A farmer walks at a recently sowed field of corn near the protected natural area of La Barra in the city of Metapan, about 120 km (74.5 miles) north of San Salvador May 26, 2012. Reuters

Salvadoran farmers are protesting a stipulation in a $277 million U.S. aid package that would have indirectly required them to purchase American agricultural giant Monsanto Corp.'s (NYSE:MON) genetically modified corn and bean seeds rather than source seeds locally, according to a report published on Tuesday but denied by the U.S. Embassy in San Salvador.

According to the nonprofit Truthout.org, Monsanto is known for using “suicide seeds” or “terminator technology,” genetically engineered and patented seeds that produce crops that once harvested, reproduce sterile seeds. That forces farmers to buy new seeds annually to keep harvesting their crops, the report said. Monsanto says this is a myth and it made a commitment in 1999 not to commercialize sterile seed technology in food crops.

“Transnational companies have been known to provide expired seeds that they weren’t able to distribute elsewhere,” Juan Joaquin Luna Vides, a 45-year-old farmer and head of a Salvadoran community development organization called Diversified Production at the Mangrove Association, told Truthout.

“We would like the U.S. Embassy and the misinformed media outlets [that are pressuring the Salvadoran government to change the procurement procedure] to know more about the reality of national producers and recognize the food sovereignty of the country,” he added.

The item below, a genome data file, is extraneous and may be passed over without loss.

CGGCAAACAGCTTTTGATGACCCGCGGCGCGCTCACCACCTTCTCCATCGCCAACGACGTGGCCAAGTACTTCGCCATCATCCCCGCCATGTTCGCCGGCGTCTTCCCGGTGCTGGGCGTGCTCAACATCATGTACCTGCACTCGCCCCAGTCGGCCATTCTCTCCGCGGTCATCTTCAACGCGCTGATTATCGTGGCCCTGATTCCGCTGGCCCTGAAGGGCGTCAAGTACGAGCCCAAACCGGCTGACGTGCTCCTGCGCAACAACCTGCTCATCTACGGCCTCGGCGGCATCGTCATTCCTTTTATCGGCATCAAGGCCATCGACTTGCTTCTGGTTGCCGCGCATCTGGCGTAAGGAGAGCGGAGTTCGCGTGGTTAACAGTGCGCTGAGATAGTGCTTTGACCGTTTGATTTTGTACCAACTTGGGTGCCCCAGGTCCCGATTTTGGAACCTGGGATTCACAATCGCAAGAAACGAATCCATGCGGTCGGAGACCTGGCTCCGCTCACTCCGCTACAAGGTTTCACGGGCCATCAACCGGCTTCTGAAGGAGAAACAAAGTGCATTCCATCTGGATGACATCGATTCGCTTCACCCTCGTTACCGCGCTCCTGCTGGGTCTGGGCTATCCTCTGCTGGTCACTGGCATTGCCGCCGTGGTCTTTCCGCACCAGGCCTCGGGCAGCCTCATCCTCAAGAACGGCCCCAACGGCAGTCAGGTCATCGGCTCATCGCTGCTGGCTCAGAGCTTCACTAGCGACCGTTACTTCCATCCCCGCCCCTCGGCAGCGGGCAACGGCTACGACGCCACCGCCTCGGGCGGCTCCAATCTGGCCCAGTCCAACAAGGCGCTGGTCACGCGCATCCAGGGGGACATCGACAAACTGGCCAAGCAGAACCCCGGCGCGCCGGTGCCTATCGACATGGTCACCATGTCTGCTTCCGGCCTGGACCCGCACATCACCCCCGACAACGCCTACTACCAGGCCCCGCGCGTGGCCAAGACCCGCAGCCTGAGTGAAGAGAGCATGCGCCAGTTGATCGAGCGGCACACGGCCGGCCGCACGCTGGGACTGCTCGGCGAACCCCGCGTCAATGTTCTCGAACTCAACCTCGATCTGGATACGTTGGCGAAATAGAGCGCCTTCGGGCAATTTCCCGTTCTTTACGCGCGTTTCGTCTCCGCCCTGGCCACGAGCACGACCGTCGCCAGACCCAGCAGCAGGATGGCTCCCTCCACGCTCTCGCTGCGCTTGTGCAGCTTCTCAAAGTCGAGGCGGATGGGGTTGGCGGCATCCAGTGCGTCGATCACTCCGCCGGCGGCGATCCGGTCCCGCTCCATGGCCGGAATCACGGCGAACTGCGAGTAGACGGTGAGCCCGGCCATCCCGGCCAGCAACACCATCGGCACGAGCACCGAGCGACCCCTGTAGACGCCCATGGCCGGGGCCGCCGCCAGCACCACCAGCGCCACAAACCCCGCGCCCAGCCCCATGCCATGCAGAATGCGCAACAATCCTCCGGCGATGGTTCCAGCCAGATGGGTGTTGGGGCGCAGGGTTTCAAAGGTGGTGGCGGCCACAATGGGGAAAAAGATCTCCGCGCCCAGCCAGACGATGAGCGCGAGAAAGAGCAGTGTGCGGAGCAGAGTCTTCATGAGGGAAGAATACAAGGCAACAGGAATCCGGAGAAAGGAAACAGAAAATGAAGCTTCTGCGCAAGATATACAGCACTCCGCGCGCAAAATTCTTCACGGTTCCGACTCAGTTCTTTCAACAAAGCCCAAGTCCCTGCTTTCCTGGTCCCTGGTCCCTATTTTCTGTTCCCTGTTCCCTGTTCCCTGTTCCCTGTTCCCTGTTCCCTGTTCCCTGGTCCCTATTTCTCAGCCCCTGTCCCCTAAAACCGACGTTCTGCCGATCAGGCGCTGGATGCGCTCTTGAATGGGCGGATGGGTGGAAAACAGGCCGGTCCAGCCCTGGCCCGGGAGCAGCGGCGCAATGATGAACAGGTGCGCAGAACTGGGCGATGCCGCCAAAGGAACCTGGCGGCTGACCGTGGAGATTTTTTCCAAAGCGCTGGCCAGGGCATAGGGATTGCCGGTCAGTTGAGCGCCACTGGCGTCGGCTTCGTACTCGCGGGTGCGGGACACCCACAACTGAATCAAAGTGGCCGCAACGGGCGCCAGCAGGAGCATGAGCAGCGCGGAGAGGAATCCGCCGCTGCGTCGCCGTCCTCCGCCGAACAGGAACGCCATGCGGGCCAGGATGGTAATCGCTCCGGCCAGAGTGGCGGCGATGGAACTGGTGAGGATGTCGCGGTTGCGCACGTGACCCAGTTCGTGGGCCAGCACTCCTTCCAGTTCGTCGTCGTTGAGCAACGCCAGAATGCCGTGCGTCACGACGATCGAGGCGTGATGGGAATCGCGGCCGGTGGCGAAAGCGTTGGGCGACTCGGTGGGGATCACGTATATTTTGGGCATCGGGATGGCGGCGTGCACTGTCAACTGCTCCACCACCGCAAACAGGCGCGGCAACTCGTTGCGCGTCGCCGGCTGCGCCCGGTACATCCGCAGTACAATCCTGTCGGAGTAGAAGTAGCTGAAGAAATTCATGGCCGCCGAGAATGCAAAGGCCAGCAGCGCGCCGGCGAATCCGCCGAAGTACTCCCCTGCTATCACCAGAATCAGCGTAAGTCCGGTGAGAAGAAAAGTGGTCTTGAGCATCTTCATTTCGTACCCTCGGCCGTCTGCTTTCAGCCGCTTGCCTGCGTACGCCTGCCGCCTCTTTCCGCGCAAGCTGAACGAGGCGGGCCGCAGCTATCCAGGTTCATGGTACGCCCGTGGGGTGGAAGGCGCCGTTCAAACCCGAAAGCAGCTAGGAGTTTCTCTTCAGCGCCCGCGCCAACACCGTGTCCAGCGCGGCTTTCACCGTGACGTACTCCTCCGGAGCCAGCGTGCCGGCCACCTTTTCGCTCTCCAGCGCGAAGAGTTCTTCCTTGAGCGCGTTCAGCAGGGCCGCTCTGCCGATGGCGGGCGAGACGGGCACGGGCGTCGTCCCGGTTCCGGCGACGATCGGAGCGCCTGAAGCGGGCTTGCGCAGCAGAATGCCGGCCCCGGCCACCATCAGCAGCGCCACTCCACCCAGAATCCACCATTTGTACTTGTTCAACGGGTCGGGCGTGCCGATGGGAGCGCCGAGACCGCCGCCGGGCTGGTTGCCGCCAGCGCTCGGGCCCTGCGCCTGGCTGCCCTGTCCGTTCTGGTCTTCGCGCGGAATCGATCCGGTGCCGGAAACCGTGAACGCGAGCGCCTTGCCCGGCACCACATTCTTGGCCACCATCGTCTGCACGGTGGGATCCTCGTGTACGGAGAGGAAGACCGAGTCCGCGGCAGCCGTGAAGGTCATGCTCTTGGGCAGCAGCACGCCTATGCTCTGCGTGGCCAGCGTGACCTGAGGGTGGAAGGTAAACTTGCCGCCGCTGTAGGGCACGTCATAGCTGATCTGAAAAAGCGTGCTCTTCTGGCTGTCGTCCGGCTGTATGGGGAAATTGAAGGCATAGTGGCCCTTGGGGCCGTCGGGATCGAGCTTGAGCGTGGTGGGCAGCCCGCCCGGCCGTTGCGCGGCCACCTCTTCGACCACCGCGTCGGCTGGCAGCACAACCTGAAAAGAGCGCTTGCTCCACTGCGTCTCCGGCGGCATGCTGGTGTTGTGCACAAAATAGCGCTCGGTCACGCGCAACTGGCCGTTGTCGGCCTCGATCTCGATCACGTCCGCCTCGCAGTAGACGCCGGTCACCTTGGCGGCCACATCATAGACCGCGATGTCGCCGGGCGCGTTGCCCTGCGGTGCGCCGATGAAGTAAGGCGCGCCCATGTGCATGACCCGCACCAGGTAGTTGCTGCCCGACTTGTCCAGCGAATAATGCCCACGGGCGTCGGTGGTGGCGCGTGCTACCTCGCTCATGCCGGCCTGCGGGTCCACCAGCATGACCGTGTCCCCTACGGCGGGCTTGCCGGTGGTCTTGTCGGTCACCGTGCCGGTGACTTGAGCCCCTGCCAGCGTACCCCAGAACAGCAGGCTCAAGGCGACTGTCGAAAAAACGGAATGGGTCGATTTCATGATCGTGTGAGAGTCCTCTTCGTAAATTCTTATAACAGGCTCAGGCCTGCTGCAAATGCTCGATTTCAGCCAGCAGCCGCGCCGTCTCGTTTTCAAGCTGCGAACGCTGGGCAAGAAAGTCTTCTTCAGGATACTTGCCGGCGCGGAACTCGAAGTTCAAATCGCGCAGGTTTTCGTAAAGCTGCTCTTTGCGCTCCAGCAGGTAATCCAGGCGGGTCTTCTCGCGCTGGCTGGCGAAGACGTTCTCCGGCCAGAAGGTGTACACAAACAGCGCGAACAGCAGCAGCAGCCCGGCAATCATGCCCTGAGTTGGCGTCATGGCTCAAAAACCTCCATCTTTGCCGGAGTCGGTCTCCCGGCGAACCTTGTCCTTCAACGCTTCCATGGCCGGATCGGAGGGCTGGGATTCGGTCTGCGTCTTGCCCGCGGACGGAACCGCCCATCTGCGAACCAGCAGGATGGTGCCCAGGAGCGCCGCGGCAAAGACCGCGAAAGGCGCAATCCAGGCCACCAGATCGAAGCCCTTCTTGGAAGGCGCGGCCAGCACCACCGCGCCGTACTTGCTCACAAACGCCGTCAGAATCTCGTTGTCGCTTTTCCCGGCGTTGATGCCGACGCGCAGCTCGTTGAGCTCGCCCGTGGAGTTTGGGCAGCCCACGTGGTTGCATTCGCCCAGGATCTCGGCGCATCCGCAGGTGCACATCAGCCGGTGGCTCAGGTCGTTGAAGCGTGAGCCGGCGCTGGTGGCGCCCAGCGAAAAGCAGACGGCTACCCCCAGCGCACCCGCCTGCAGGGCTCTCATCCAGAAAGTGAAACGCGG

Monsanto controls seed sectors in much of the world, especially India, where tens of thousands of farmers have lost their livelihoods. Many farmers, like a group in Brazil, have filed lawsuits against Monsanto. The company's influence over the global seed industry is "very worrying," according to the Center for Research on Globalization.

Truthout's report said that over the past two months, the U.S. government has been pressuring El Salvador to sign a five-year compact with the Millennium Challenge Corporation, a U.S. foreign aid agency. It also asserted that the signing agreement requires El Salvador to purchase GM seeds from Monsanto.

"Despite allegations in some of the Internet stories, this is not something that Monsanto pursued with the U.S. government in Washington," Monsanto spokesman Tom Helscher said Wednesday.

According to MCC, it is fueling economic growth in El Salvador through investments in people and infrastructure and improved energy supply. The U.S. Embassy in San Salvador said in an online statement that "the U.S. government concern with the [Salvadoran] Ministry of Agriculture’s procurement program is completely unrelated to the purchase of genetically modified seeds."

"We are asking the government of El Salvador to implement the procurement program for corn and bean seeds in a competitive, objective and transparent manner," the embassy said.

Truthout reports that the Confederation of Federations of Salvadoran Agrarian Reform (CONFRAS), which represents 131 farming cooperatives in the country and nearly 6,000 rural farmers, said in May: “We are threatened because the U.S. is pressuring the government of El Salvador so that its seed is not purchased from local families struggling to escape poverty, but transnational businesses.”

The embassy said July 3 that the U.S. government is now satisfied with the way the government of new President Salvador Sánchez Cerén, a leftist former guerrilla commander, will buy seeds.

"The demonstrations given by the Salvadorian government in this regard, reflect determination from the Sánchez Cerén administration to respect international commitments and to promote a commercial environment that accelerates the long-term economic growth and promotes prosperity for all Salvadorians," the embassy said, adding that further negotiations over the foreign aid package will be over reforms to money-laundering laws.